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Deployable components

Some thoughts on defining deployable components and the dependencies between them

Basic idea

Deployable components:

  • Smallest parts that can be deployed separately
  • Think JAR files, DLL files, ...
  • Ways of deployment
    • Could get linked into single executable
    • Could be aggregated into single archive (example: .war file)
    • Could be independently deployed as some kind of dynamically loaded plugins
  • Regardless of how they end up being deployed, in principle they are independently deployable and thus independently developable
    • Example: Executable is built from component A, B and C where both A and B depend on C. Because they are indepedently deployable components, new versions of C might be developed while still including an older version of C in the executables until A and B are adjusted to those new versions.

Component cohesion

Answer to the question "which classes belong in which components?"

Three important principles:

  • REP: Reuse-Release Equivalence Principle
    • "The granule of reuse is the granule of release"
    • Classes and modules within a release should be releasable together
      • There must be some overarching theme or purpose that everything within a release shares
      • The fact that classes and modules in a release share the same version numbering and same release documentation should make sense to both the author and the users
    • Releases of shareable software components/modules must produce the proper notifications and release documentation
      • Release numbers are important for measuring compatibility and for communicating changes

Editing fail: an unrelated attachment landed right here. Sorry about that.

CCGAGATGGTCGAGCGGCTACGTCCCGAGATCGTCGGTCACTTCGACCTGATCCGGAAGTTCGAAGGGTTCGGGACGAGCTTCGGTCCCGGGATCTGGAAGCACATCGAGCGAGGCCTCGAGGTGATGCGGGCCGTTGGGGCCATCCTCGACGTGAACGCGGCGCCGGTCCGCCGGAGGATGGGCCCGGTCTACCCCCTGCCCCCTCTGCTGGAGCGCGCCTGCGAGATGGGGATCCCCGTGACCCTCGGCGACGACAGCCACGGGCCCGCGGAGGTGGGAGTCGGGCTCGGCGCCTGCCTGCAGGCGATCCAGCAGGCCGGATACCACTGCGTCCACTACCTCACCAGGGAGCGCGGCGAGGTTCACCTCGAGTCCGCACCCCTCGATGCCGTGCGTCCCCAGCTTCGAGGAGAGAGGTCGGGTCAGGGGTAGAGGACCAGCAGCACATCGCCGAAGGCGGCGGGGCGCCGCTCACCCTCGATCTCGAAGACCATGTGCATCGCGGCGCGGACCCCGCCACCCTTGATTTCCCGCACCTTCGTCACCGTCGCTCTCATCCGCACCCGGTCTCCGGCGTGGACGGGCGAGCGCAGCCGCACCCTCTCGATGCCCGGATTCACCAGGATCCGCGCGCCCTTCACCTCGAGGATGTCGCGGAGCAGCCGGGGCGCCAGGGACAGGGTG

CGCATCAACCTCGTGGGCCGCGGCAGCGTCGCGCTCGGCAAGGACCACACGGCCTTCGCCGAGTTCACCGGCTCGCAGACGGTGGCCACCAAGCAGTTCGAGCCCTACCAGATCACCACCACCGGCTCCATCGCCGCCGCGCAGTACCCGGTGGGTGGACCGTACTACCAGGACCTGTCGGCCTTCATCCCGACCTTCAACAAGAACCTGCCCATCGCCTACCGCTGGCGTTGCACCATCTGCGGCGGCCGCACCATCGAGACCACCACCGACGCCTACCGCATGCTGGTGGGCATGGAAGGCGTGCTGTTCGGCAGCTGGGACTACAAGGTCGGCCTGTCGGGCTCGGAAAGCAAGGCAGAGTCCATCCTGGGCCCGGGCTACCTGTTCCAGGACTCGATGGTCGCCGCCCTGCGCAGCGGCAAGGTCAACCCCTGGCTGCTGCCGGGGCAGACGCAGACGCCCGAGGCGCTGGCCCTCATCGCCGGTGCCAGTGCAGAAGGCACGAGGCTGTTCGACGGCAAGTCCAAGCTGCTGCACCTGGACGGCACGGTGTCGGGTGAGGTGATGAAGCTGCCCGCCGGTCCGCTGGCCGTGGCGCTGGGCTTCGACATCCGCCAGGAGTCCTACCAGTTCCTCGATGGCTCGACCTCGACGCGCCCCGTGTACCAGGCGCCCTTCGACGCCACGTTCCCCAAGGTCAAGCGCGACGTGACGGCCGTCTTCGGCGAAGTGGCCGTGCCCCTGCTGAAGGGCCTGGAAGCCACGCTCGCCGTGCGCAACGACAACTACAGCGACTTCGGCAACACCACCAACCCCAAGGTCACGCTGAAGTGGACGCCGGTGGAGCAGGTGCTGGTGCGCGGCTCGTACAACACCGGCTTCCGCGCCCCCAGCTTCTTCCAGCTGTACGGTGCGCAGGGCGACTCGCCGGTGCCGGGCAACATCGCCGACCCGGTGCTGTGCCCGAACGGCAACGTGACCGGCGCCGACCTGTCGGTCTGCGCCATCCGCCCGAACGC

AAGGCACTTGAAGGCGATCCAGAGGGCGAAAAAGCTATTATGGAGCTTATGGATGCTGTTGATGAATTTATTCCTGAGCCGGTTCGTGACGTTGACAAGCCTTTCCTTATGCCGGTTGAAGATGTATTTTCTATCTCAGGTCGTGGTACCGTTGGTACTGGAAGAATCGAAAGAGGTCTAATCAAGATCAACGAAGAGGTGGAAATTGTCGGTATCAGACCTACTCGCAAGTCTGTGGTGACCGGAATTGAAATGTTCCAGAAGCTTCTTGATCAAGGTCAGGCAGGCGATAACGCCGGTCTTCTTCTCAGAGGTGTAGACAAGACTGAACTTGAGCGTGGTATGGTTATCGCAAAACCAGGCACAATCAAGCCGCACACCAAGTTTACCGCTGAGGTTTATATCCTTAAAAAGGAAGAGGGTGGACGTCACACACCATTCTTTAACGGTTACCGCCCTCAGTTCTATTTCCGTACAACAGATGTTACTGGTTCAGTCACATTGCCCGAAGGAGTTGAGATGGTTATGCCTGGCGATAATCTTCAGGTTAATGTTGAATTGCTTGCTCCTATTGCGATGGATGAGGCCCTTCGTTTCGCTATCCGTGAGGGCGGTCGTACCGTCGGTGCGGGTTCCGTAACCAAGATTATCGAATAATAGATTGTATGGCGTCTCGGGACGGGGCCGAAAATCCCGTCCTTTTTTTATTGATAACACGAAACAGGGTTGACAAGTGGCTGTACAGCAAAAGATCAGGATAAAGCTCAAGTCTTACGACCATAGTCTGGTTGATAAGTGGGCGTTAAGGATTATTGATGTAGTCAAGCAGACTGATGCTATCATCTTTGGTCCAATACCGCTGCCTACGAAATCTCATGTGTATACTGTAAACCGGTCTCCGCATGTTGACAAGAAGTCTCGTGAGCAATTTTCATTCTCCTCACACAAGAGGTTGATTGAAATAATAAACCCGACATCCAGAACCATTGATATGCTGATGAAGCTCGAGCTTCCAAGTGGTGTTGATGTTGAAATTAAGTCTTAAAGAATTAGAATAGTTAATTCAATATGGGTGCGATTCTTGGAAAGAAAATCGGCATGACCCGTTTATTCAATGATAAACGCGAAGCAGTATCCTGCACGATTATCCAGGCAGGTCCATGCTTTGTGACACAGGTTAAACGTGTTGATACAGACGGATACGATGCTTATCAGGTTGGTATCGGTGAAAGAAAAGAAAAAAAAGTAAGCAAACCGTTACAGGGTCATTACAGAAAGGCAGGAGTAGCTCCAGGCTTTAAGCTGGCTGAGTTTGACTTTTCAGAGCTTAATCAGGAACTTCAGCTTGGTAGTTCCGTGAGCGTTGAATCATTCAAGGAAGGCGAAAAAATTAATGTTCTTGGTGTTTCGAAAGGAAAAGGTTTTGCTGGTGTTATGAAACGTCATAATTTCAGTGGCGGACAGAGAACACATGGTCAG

• See also Semantic Versioning
    • This principle is inclusive: tends to make components larger
  • CCP: Common Closure Principle
    • "Components should consist of classes that change for the same reason and at the same times"
    • If the code of an application must change, you would ideally have all the changes to occur in a single component, so you only have to redeploy that single component
      • Other components depending on that single component do not need to be revalidated or redeployed
    • Relation to Open-Closed Principle from SOLID principles: group together the classes that are closed to the same type of changes
    • This principle is inclusive: tends to make components larger
  • CRP: Common Reuse Principle
    • "Don’t force users of a component to depend on things that they don’t need"
    • If your component has a dependency on another component, any time that depended upon component is changed, your component will need to be revalidated/recompiled
      • This is true even if you don't care about the changes in that depended upon component
    • Try to make sure that the classes in a component are inseparable, that it is almost impossible to depend on some but not on the others
    • This principle is exclusive: tends to make components smaller

These three tend to pull the answer to "which classes belong in which components?" in different directions

Tension diagram (edges of diagram show the cost of abandoning the principle on the opposite vertex):

Tension diagram

(image source )

  • Are “too many” components changing at the same time? Then your classes should be consolidated better (CCP)
  • Do you have “too many” releases? You should take a look at streamlining and minimizing your dependencies (CRP)
  • Is your code hard to re-use? You should improve your release artifacts (release numbers, documentation, notifications) (REP)

“A good architect finds a position in that tension triangle that meets the current concerns of the development team, but is also aware that those concerns will change over time.” – Robert C. Martin

Component coupling

This is about the coupling that is caused by dependencies between components

Acyclic Dependencies Principle

"When you draw a diagram of your components, using arrows to indicate dependencies, you should not have any cycles in that graph - the graph should be a Directed Acyclic Graph (DAG)"

If the graph is indeed a DAG, it is easy to find out which components could be affected by a change in a certain component: just follow the dependency arrows backwards. Additionally, you can easily find a "topological ordering" for the graph which gives you the order in which to build the components so every component's dependencies are built before the component itself needs to be built.

If you have a cycle, then the components in that cycle are not really independently developable and deployable!